Epilepsia/tratamento farmacológico , Maconha Medicinal/uso terapêutico , Neoplasias/tratamento farmacológico , Cuidados Paliativos , Pais/psicologia , Percepção Social , Adulto , Atitude Frente a Saúde , Canadá/epidemiologia , Criança , Epilepsia/psicologia , Feminino , Humanos , Masculino , Maconha Medicinal/efeitos adversos , Maconha Medicinal/economia , Neoplasias/psicologia , Cuidados Paliativos/métodos , Cuidados Paliativos/psicologia , Psico-Oncologia/métodos , Pesquisa Qualitativa , Medição de Risco
9.
CMAJ Open ; 9(2): E342-E348, 2021.
Artigo em Inglês | MEDLINE | ID: mdl-33849983

RESUMO

BACKGROUND: Medical cannabis has been legally available in Canada since 2001, but its benefits and harms remain uncertain. We explored attitudes toward medical cannabis among family physicians practising in Ontario. METHODS: Between January and October 2019, we conducted a qualitative study of Ontario family physicians using semistructured telephone interviews. We applied thematic analysis to interview transcripts and identified representative quotes. RESULTS: Eleven physicians agreed to be interviewed, and 3 themes regarding medical cannabis emerged: reluctance to authorize use, concern over harms and lack of practical knowledge. Participants raised concerns about the limited evidence for, and their lack of education regarding, the therapeutic use of cannabis, particularly the harms associated with neurocognitive development, exacerbation of mental illness and drug interactions in older adults. Some participants thought medical cannabis was overly accessible and questioned their role following legalization of recreational cannabis. INTERPRETATION: Despite the increasing availability of medical cannabis, family physicians expressed reluctance to authorize its use because of lack of knowledge and concerns regarding harms. Family physicians may benefit from guidance and education that address concerns they have surrounding medical cannabis.


Assuntos
Acesso aos Serviços de Saúde , Maconha Medicinal , Saúde Mental , Médicos de Família , Padrões de Prática Médica , Atitude do Pessoal de Saúde , Feminino , Conhecimentos, Atitudes e Prática em Saúde , Acesso aos Serviços de Saúde/legislação & jurisprudência , Acesso aos Serviços de Saúde/estatística & dados numéricos , Humanos , Masculino , Maconha Medicinal/efeitos adversos , Maconha Medicinal/uso terapêutico , Saúde Mental/ética , Saúde Mental/tendências , Pessoa de Meia-Idade , Determinação de Necessidades de Cuidados de Saúde , Ontário/epidemiologia , Médicos de Família/educação , Médicos de Família/ética , Médicos de Família/psicologia , Padrões de Prática Médica/ética , Padrões de Prática Médica/normas , Pesquisa Qualitativa , Medição de Risco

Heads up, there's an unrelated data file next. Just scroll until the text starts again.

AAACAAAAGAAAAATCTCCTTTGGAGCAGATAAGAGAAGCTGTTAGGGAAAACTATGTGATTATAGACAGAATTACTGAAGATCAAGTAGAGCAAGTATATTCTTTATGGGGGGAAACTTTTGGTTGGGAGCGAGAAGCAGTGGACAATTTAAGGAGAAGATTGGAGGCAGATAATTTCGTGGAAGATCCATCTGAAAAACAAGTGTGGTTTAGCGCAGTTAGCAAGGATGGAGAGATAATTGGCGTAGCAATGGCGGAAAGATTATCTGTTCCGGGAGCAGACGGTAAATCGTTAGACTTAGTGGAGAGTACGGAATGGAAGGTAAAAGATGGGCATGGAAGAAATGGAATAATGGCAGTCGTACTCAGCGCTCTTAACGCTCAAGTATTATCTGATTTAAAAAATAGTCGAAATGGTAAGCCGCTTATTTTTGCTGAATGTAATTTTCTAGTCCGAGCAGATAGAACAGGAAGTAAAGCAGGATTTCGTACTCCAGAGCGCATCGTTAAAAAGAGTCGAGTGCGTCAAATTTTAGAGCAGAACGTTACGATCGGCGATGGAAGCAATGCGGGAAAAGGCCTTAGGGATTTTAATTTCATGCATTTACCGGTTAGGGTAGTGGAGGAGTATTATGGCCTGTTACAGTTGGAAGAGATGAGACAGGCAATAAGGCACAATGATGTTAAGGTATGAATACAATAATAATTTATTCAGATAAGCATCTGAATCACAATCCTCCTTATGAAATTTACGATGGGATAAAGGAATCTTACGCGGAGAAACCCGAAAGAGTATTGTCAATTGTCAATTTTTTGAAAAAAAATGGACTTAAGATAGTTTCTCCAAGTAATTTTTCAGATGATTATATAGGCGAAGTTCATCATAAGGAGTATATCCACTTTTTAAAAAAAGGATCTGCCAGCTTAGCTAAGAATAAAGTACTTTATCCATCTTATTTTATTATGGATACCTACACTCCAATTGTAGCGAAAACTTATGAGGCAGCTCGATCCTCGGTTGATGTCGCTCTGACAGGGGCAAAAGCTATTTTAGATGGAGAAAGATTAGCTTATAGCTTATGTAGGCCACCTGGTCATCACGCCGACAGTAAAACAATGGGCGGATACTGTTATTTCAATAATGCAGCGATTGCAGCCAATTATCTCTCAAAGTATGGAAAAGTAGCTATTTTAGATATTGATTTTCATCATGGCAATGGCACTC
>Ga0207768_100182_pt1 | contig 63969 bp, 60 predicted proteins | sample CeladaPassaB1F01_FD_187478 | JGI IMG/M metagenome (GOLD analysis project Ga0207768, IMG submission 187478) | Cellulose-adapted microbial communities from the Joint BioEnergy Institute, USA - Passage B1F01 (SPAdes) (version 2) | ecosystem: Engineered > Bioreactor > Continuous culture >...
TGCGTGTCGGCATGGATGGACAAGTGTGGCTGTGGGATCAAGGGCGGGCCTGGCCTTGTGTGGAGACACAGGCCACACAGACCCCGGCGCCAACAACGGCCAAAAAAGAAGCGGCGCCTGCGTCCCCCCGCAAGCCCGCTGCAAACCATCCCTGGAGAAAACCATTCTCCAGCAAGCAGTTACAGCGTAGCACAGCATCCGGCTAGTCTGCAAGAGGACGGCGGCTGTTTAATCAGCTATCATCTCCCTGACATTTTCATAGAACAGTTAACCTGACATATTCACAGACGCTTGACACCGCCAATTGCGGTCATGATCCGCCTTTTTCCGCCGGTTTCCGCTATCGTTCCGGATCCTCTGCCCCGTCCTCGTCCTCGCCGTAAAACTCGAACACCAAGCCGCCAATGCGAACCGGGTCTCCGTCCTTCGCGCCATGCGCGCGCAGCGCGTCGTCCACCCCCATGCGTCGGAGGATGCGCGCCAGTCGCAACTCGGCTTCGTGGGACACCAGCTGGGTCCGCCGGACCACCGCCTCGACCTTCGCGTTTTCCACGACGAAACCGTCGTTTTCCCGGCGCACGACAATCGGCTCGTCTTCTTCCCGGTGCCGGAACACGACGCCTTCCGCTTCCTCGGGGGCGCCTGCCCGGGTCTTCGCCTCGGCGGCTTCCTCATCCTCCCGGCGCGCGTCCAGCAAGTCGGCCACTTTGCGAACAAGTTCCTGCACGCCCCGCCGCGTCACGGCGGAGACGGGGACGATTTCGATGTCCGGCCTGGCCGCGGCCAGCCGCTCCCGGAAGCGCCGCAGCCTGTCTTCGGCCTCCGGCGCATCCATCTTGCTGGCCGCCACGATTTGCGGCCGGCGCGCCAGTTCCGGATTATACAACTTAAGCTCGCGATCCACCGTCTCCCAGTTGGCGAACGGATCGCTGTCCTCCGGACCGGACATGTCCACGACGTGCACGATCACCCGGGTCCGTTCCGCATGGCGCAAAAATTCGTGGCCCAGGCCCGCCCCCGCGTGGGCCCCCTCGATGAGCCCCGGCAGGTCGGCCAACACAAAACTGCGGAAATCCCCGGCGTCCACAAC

10.
Exp Clin Psychopharmacol ; 29(2): 147-156, 2021 Apr.
Artigo em Inglês | MEDLINE | ID: mdl-33764103

RESUMO

Previous studies have demonstrated improvements in pain following short-term medical cannabis (MC) use, suggesting long-term MC treatment may alleviate symptoms associated with chronic pain. The goal of this observational and longitudinal study was to examine patients using MC to treat chronic pain pre versus post MC treatment. These interim analyses included 37 patients with chronic pain evaluated prior to initiation of MC treatment and following 3 and 6 months of MC use; pain, clinical state, sleep, quality of life, and conventional medication use were assessed. Correlation analyses examined the relationship between changes in pain and other clinical measures, assessed the impact of cannabinoid exposure on pain and clinical ratings, and assessed whether baseline cannabis expectancies influenced outcome variables. Additionally, a pilot group of treatment-as-usual patients (n = 9) who did not use MC were examined at baseline and 3 months later. Relative to baseline, following 3 and 6 months of treatment, MC patients exhibited improvements in pain which were accompanied by improved sleep, mood, anxiety, and quality of life, and stable conventional medication use. Reduced pain was associated with improvements in aspects of mood and anxiety. The results generally suggest increased THC exposure was related to pain-related improvement, while increased CBD exposure was related to improved mood. Cannabis expectancies were not related to observed improvements. Pilot analyses revealed that treatment-as-usual patients do not demonstrate the same pattern of improvement. Findings highlight the potential efficacy of MC treatment for pain and underscore the unique impact of individual cannabinoids on specific aspects of pain and comorbid symptoms. (PsycInfo Database Record (c) 2021 APA, all rights reserved).